Nov/Dec
2017

Yes, You DO Have Something to Wear!

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Written by A guide to surviving holiday fashion. By Samantha Erickson Photos by Katie Staige

HOW MANY TIMES HAVE YOU STOOD IN FRONT OF YOUR CLOSET CURSING THE FACT THAT YOU HAVE NOTHING TO WEAR? ODDS ARE, IN THE 62 DAYS BETWEEN HALLOWEEN AND NEW YEAR’S DAY, YOU’LL BE INVITED TO MORE EVENTS THAN THE ENTIRE REST OF THE YEAR. 

Keeping up with a great new outfit for each gathering is exhausting and unrealistic. If just thinking about the pressure to look great and keep a jolly attitude this season already has you burned out, the good news is that you’re not alone, and help has arrived. EverydayMae.com is a new Rochester-based blog to show you how planning and creativity will take you from fall family photos to ringing in 2018 with style. 

TRY IT ON

Nothing is worse than mentally piecing together an outfit, only to find just hours (or within the hour) before your party that the look doesn’t come together or worse, doesn’t fit. Now is the time to try on all of your seasonal pieces. Nail down your basic “holiday look” and try any fun new trends ahead of time.

 

Nov/Dec
2017

Gift Giving: Share Gifts, Make Memories and Shop Local

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Written by By Jorrie Johnson Photography by Fagan Studios

What does gift giving mean to you? Do you enjoy giving of yourself, your time and your talents, or do you prefer purchasing gifts to wrap with a big red bow and put under the tree? Gift giving shows someone that you value them and who they are.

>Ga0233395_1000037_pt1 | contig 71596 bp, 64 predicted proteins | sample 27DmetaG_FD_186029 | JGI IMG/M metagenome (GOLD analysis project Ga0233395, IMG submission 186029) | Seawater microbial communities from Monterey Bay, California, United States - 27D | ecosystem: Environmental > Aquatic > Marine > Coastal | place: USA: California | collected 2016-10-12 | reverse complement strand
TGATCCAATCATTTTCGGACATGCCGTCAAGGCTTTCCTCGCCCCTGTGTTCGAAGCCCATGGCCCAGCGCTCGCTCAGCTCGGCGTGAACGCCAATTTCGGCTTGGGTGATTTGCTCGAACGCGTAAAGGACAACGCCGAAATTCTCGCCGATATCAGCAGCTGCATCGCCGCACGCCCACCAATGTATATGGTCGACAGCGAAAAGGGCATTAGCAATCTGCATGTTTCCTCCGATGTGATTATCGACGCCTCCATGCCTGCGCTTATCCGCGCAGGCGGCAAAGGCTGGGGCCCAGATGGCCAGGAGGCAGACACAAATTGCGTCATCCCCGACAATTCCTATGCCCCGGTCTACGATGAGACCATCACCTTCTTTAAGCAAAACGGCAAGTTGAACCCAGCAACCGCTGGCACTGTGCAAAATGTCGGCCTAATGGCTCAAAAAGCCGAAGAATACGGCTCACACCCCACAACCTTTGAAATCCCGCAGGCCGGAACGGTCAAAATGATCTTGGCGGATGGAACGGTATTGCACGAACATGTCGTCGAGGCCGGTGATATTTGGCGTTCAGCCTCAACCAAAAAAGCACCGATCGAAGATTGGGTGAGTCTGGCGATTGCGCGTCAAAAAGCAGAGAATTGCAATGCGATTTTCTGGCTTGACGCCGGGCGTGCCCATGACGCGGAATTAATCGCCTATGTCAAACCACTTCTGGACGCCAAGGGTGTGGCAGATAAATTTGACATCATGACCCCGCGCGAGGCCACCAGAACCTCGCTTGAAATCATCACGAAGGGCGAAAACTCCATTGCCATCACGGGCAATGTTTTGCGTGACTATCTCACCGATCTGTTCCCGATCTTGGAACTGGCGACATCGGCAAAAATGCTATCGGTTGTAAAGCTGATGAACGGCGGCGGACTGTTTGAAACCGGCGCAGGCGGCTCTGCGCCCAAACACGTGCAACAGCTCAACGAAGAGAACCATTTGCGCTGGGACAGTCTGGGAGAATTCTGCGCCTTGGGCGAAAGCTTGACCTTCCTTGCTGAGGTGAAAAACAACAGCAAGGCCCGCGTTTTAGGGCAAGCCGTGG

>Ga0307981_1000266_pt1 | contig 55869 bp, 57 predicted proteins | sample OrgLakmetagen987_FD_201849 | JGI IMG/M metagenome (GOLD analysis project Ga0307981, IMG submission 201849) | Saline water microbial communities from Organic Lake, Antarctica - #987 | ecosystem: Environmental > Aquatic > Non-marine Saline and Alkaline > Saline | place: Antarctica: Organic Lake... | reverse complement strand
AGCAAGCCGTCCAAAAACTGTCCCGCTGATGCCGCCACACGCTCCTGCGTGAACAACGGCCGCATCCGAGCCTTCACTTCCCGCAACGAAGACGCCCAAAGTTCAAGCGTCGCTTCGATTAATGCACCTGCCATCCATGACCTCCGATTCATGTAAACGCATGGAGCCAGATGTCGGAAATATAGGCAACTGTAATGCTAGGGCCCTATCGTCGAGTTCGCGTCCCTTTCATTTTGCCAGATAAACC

The gifts we give are a reflection of what makes us feel loved. According to Gary Chapman, author of “The 5 Love Languages,” there are five main ways that people speak and understand emotional love: words of affirmation, quality time, receiving gifts, acts of service and physical touch. For a good relationship, it is important for the giver to know how the receiver feels loved, what speaks to them.     

GIFTS AND TALENTS

Do you knit, garden, write or sing? No matter your talent, you can probably share that with a friend or two or the whole community. It’s fun to take a class to learn a new skill and then share your result. There are art classes, music, cooking and canning classes through community education, specialty shops or learning centers that you can take or give the class fee and supplies as a gift for any age. 

 

Do you junk? If not, after looking at all the amazing things that Sue Whitney has created and restored from junk, you will want to. Whitney is a celebrity in our midst, having appeared multiple times on NBC’s “The Today Show,” as well as HGTV’s “Country Style.” She has published three books, served as editor-at-large and columnist for “Country Home Magazine” and as a contributing editor for Better Homes and Garden’s “Country Gardens” magazine. 

SAVING THE PLANET ONE DIY PROJECT AT A TIME

In short, Whitney is a trusted author, and her new book “Junk Beautiful: Furniture Refreshed” will not disappoint. Learn how to refinish antique furniture or create a unique piece out of a thrift store purchase. Whitney says, “We’re a throw-away culture,” and this book will teach you how to reuse and recycle to avoid buying cookie-cutter items from big box stores.